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The Lake Champlain Sailing Canal Boat

Joseph Robert Cozzi
Dissertation: August 2000
Chair: Crisman

The nineteenth century witnessed profound developments in North American inland vessel construction. The story of the steamboat is familiar, but other vessels have not received adequate attention. In particular, canal boats are poorly understood in may respects. Only recently have historians and archaeologists come to discover that sailing canal boats were used extensively on Lake Champlain.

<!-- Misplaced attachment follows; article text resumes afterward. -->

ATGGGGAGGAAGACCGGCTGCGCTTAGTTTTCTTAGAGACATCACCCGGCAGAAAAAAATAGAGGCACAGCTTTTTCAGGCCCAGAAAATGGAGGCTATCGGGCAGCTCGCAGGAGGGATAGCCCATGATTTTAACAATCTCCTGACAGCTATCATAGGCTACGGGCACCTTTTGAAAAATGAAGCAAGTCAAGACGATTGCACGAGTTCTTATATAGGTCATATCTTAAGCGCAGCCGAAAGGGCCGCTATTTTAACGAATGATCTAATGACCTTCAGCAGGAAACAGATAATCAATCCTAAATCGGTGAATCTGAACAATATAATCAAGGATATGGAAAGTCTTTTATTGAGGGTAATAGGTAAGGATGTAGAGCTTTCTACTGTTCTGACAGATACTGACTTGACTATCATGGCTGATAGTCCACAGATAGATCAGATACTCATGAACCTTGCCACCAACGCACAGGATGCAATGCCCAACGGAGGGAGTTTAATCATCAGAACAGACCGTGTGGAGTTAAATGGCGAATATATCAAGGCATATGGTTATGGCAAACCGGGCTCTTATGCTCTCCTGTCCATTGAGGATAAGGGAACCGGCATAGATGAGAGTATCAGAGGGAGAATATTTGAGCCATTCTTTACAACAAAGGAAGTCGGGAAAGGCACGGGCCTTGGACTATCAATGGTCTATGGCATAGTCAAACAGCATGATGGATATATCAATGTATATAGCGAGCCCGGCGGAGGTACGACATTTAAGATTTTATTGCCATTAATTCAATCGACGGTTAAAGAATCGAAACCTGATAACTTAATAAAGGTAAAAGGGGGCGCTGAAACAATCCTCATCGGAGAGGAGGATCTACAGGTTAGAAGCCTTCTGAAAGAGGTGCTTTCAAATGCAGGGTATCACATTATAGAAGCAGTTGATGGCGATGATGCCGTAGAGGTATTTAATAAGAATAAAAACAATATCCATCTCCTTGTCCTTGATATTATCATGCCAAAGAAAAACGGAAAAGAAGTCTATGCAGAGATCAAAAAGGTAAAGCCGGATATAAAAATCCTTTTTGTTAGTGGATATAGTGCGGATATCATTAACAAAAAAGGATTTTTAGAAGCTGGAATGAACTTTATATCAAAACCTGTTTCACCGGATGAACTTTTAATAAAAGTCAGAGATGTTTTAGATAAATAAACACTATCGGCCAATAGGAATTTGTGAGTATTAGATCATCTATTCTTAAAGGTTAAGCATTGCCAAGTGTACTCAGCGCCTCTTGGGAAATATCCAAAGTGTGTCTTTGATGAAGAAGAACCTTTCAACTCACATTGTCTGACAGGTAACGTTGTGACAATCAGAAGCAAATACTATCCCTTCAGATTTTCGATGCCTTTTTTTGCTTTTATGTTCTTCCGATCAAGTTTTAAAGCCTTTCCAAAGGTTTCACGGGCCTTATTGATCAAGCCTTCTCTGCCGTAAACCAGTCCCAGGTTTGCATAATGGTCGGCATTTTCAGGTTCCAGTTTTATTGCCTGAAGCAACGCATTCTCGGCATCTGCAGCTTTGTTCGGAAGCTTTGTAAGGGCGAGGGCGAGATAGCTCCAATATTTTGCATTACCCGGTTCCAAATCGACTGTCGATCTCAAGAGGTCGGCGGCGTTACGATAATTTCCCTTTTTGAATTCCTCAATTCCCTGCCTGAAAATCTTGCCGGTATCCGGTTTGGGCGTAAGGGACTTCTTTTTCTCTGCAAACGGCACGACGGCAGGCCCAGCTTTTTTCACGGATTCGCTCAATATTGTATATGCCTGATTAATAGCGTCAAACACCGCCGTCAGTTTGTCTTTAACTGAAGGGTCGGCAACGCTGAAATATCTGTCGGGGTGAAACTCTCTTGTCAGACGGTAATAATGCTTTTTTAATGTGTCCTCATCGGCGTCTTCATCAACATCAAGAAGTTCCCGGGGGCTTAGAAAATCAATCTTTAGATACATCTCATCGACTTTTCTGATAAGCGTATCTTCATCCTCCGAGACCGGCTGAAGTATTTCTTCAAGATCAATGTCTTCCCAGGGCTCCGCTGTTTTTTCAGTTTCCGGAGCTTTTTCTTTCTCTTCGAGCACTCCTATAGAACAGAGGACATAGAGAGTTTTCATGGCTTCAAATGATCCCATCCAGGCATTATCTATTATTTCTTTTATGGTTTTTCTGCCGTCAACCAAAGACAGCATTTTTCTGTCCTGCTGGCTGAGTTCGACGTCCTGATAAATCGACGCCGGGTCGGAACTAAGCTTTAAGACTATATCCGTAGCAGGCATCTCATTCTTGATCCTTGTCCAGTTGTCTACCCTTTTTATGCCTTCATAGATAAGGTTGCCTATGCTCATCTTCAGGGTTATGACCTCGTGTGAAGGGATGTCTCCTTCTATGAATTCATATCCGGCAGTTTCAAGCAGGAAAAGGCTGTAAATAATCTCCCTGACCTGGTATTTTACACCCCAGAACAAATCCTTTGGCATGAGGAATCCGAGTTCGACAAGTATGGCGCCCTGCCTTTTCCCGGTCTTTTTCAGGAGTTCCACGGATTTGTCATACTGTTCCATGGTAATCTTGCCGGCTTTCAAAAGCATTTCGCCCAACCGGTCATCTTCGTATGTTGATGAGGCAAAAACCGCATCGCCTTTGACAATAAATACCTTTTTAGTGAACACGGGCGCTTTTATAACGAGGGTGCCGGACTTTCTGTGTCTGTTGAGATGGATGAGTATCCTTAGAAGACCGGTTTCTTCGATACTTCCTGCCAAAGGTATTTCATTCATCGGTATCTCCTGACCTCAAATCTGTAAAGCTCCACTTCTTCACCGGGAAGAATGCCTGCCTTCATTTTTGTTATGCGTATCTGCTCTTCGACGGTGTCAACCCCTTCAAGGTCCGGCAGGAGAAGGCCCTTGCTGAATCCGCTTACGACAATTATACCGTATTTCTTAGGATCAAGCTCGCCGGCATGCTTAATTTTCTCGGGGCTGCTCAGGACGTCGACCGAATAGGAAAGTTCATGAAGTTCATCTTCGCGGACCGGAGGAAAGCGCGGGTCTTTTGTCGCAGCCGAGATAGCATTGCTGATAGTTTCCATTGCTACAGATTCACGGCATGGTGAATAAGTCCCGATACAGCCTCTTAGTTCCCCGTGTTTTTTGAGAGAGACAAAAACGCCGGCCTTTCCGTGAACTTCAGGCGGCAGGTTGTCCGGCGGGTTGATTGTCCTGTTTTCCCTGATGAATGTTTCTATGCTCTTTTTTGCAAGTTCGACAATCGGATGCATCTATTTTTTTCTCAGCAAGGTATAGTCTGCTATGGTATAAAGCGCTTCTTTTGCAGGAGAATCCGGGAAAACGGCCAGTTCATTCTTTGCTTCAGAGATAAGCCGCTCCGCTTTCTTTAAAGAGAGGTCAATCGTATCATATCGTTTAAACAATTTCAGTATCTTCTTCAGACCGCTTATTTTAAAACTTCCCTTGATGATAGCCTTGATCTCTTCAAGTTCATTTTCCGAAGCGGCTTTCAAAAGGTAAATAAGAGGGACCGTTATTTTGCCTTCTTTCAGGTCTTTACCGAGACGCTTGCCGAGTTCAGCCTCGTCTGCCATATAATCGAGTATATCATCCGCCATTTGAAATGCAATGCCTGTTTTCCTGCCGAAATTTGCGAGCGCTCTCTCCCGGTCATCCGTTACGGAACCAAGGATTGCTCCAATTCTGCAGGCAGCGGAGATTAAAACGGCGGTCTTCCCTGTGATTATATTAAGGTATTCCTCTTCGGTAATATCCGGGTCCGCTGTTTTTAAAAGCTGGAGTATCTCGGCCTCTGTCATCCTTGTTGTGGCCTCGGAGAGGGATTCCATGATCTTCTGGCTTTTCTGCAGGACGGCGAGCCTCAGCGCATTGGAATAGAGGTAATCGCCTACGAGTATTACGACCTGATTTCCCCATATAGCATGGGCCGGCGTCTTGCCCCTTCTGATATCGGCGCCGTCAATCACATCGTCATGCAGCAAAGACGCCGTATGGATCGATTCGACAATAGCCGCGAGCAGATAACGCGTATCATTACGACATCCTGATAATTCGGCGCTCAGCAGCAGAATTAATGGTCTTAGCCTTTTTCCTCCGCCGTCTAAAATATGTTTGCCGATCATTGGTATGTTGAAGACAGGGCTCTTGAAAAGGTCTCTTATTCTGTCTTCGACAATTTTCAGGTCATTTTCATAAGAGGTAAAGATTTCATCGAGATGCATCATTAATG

The first half of this dissertation provides an historical context for the development of North American inland watercraft and specifically sailing canal boats associated with the Champlain Valley. The second half presents archaeological data from these investigations are presented here to provide descriptions and drawings of the design, construction, and general appearance of these unique vessels. This study concludes that boat builders developed the sailing canal boat from existing types of inland watercraft and developed innovative construction techniques to produce lightly-framed vessels that were well-suited to canal and lake transportation, and which played a significant role in the economic development of the Champlain Valley in the mid-nineteenth century.